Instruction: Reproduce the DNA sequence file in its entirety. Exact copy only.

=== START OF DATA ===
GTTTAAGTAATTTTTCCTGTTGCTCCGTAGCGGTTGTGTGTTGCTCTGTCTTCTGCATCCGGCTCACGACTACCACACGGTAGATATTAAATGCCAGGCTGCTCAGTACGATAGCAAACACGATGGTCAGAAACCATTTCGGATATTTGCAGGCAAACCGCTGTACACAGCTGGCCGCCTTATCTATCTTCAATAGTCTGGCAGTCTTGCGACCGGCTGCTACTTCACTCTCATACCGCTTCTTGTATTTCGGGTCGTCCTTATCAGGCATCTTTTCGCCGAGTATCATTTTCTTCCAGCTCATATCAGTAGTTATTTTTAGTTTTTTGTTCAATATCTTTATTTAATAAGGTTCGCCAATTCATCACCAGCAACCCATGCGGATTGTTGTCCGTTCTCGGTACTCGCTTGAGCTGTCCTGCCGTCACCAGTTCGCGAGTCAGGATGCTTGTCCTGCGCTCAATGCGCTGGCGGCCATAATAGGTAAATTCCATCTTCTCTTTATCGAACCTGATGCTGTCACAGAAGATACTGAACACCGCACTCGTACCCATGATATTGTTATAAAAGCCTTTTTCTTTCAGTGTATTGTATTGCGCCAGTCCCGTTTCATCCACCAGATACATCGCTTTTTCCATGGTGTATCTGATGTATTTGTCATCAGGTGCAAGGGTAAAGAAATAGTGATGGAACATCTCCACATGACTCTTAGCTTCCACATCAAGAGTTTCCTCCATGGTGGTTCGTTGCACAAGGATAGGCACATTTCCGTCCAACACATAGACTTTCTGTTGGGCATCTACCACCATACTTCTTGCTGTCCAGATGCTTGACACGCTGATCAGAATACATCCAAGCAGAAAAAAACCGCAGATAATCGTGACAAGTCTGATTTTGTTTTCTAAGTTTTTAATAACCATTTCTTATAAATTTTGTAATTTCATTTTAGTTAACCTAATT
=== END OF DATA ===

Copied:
GTTTAAGTAATTTTTCCTGTTGCTCCGTAGCGGTTGTGTGTTGCTCTGTCTTCTGCATCCGGCTCACGACTACCACACGGTAGATATTAAATGCCAGGCTGCTCAGTACGATAGCAAACACGATGGTCAGAAACCATTTCGGATATTTGCAGGCAAACCGCTGTACACAGCTGGCCGCCTTATCTATCTTCAATAGTCTGGCAGTCTTGCGACCGGCTGCTACTTCACTCTCATACCGCTTCTTGTATTTCGGGTCGTCCTTATCAGGCATCTTTTCGCCGAGTATCATTTTCTTCCAGCTCATATCAGTAGTTATTTTTAGTTTTTTGTTCAATATCTTTATTTAATAAGGTTCGCCAATTCATCACCAGCAACCCATGCGGATTGTTGTCCGTTCTCGGTACTCGCTTGAGCTGTCCTGCCGTCACCAGTTCGCGAGTCAGGATGCTTGTCCTGCGCTCAATGCGCTGGCGGCCATAATAGGTAAATTCCATCTTCTCTTTATCGAACCTGATGCTGTCACAGAAGATACTGAACACCGCACTCGTACCCATGATATTGTTATAAAAGCCTTTTTCTTTCAGTGTATTGTATTGCGCCAGTCCCGTTTCATCCACCAGATACATCGCTTTTTCCATGGTGTATCTGATGTATTTGTCATCAGGTGCAAGGGTAAAGAAATAGTGATGGAACATCTCCACATGACTCTTAGCTTCCACATCAAGAGTTTCCTCCATGGTGGTTCGTTGCACAAGGATAGGCACATTTCCGTCCAACACATAGACTTTCTGTTGGGCATCTACCACCATACTTCTTGCTGTCCAGATGCTTGACACGCTGATCAGAATACATCCAAGCAGAAAAAAACCGCAGATAATCGTGACAAGTCTGATTTTGTTTTCTAAGTTTTTAATAACCATTTCTTATAAATTTTGTAATTTCATTTTAGTTAACCTAATT